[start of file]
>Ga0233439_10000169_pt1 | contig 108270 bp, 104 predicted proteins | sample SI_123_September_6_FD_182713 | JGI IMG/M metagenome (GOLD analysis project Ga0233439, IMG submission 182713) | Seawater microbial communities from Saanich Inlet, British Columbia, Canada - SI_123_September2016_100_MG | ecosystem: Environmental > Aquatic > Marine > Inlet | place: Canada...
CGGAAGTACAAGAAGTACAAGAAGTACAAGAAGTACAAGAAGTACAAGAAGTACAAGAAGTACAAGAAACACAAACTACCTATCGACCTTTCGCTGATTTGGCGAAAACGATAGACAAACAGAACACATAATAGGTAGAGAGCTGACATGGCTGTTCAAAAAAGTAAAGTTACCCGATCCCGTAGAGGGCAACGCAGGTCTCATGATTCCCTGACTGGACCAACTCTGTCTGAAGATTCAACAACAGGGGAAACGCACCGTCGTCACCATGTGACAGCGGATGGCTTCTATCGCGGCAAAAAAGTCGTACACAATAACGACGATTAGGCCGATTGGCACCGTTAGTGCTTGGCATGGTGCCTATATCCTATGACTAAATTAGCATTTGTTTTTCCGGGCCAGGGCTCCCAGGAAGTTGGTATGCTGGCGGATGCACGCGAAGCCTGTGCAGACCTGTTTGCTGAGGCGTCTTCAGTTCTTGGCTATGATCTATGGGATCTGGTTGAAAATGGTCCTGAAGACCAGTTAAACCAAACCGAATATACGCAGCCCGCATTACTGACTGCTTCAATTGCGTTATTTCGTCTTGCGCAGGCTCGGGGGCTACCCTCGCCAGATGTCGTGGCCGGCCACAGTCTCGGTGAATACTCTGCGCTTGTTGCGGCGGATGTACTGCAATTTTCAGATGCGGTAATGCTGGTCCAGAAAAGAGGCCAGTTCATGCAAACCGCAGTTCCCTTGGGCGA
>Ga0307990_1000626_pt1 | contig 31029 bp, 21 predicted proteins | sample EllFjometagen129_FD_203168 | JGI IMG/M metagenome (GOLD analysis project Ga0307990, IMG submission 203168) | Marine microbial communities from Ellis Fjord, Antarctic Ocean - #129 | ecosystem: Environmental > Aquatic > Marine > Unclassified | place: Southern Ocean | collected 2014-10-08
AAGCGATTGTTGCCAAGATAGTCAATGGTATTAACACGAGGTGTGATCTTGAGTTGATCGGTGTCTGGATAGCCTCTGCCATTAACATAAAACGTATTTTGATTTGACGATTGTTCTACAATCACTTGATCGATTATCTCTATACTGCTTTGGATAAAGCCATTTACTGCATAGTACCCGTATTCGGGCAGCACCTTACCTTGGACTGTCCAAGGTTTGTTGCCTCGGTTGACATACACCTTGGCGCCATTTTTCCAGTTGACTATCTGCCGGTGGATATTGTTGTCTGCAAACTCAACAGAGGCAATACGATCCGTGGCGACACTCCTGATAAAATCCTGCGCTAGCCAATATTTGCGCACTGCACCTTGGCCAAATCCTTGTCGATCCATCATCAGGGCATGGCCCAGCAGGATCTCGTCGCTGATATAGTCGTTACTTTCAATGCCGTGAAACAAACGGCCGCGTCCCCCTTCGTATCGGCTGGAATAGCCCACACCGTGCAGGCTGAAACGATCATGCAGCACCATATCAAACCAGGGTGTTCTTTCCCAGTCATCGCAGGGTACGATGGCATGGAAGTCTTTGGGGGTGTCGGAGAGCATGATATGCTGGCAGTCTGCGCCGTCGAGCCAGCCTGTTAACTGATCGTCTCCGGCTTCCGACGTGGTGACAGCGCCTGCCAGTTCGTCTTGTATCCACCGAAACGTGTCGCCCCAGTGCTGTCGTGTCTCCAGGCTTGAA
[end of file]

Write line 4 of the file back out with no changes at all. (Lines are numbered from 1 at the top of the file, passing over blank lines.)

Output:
AAGCGATTGTTGCCAAGATAGTCAATGGTATTAACACGAGGTGTGATCTTGAGTTGATCGGTGTCTGGATAGCCTCTGCCATTAACATAAAACGTATTTTGATTTGACGATTGTTCTACAATCACTTGATCGATTATCTCTATACTGCTTTGGATAAAGCCATTTACTGCATAGTACCCGTATTCGGGCAGCACCTTACCTTGGACTGTCCAAGGTTTGTTGCCTCGGTTGACATACACCTTGGCGCCATTTTTCCAGTTGACTATCTGCCGGTGGATATTGTTGTCTGCAAACTCAACAGAGGCAATACGATCCGTGGCGACACTCCTGATAAAATCCTGCGCTAGCCAATATTTGCGCACTGCACCTTGGCCAAATCCTTGTCGATCCATCATCAGGGCATGGCCCAGCAGGATCTCGTCGCTGATATAGTCGTTACTTTCAATGCCGTGAAACAAACGGCCGCGTCCCCCTTCGTATCGGCTGGAATAGCCCACACCGTGCAGGCTGAAACGATCATGCAGCACCATATCAAACCAGGGTGTTCTTTCCCAGTCATCGCAGGGTACGATGGCATGGAAGTCTTTGGGGGTGTCGGAGAGCATGATATGCTGGCAGTCTGCGCCGTCGAGCCAGCCTGTTAACTGATCGTCTCCGGCTTCCGACGTGGTGACAGCGCCTGCCAGTTCGTCTTGTATCCACCGAAACGTGTCGCCCCAGTGCTGTCGTGTCTCCAGGCTTGAA